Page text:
However, occasionally, people ask me what a technical coach does and what the difference is with “other” Agile Coach titles. So here’s what that answer is, for me.
|Door:||Robert van Vark & Harm Pauw, 16-02-2015|
|Onderwerp:||Testing Tooling Continuous delivery CD|
This blog post is the first one in the series of “UI tests with Selenium”. This post will be about Selenium, how it’s often used and the problems that could arise when using it an a CI setup.
Selenium is one of the most used frameworks to create tests that interact with the browser. There are two flavors: Selenium IDE and Selenium WebDriver. The former is is not well suited for creating and maintaining test suites due to it’s record-and-playback setup: recorded tests are difficult to maintain and become outdated quickly. Selenium Webdriver provides a programmer with an API to interact with the browser in a uniform way. In combination with a test framework like jUnit, TestNG or Cucumber, a programmer can create UI tests in similar way as creating unit tests. Additionally, Selenium has features to record screenshots during the tests, which facilitates analyzing failures of your test runs.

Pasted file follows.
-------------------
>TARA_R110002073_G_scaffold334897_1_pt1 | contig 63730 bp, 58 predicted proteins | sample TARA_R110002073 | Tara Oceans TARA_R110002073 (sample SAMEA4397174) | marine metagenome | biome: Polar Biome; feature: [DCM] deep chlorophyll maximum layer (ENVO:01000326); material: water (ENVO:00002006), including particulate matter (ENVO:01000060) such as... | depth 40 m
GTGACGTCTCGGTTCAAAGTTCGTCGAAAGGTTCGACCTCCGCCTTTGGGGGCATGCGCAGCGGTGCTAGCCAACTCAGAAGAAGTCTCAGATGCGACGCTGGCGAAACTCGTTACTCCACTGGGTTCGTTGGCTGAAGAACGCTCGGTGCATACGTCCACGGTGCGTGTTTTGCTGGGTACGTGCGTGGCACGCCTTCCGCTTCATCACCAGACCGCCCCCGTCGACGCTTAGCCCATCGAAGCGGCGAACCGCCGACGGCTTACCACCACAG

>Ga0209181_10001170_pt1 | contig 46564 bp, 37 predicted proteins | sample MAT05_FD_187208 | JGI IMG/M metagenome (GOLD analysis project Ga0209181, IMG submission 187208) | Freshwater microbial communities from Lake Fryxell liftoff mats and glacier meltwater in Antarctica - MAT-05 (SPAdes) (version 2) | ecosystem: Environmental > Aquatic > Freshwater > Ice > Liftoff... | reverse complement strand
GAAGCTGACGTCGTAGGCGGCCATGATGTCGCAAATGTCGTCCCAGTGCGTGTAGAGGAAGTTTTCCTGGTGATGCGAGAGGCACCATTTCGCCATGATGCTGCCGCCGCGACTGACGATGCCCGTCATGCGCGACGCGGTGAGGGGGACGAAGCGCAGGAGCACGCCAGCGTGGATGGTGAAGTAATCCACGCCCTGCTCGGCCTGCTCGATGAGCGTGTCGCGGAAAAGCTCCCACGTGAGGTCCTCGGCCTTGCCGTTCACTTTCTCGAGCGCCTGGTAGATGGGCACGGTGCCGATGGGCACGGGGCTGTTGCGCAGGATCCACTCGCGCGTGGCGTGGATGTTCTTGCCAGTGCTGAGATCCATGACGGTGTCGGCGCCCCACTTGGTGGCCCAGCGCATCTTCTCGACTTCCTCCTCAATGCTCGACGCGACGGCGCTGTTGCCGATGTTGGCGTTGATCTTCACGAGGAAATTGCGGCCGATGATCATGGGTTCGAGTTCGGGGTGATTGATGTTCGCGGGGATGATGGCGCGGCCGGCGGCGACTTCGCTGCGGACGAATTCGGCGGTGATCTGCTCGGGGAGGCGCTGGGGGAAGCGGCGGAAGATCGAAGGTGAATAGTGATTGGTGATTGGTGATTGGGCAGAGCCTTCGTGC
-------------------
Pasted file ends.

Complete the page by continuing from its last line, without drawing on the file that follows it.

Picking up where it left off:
|Door:||Prajeesh Prathap, 30-11-2014|
|Onderwerp:||PowerShell DSC Desired State Configuration CD|
In the configuration management life cycle in DSC, configuration delivery plays a major role. Once a configuration is authored, a delivery mode helps to enact the configuration on the target systems. These modes dictate how the configuration is enforced and corrected, as required. DSC supports two types of delivery modes: Push and Pull.
|Door:||Prajeesh Prathap, 29-09-2014|
|Onderwerp:||CD PowerShell TFS architecture|
Including Windows PowerShell script as part of your build and deployment process, brings you the flexibility of easily and effectively customize your packaging and deployment process. With the proper combination of environment configuration files (XML) and PowerShell scripts you can achieve the impossible. This post will show you how to run Windows PowerShell scripts remotely from a TFS build process.
Using CredSSP for second-hop remoting
One common issue with PowerShell remoting is the “double hop” problem. When the scripts are executed remotely on a Server A and then it tries to connect from Server A to Server B, the second connection fails to send the credentials to that server. As a result the second server fails to authenticate the request and rejects the connection. To get around this issue you need to use the CredSSP authentication mechanism in PowerShell.
|Door:||Prajeesh Prathap, 24-09-2014|
|Onderwerp:||Continous Delivery PowerShell CD TFS|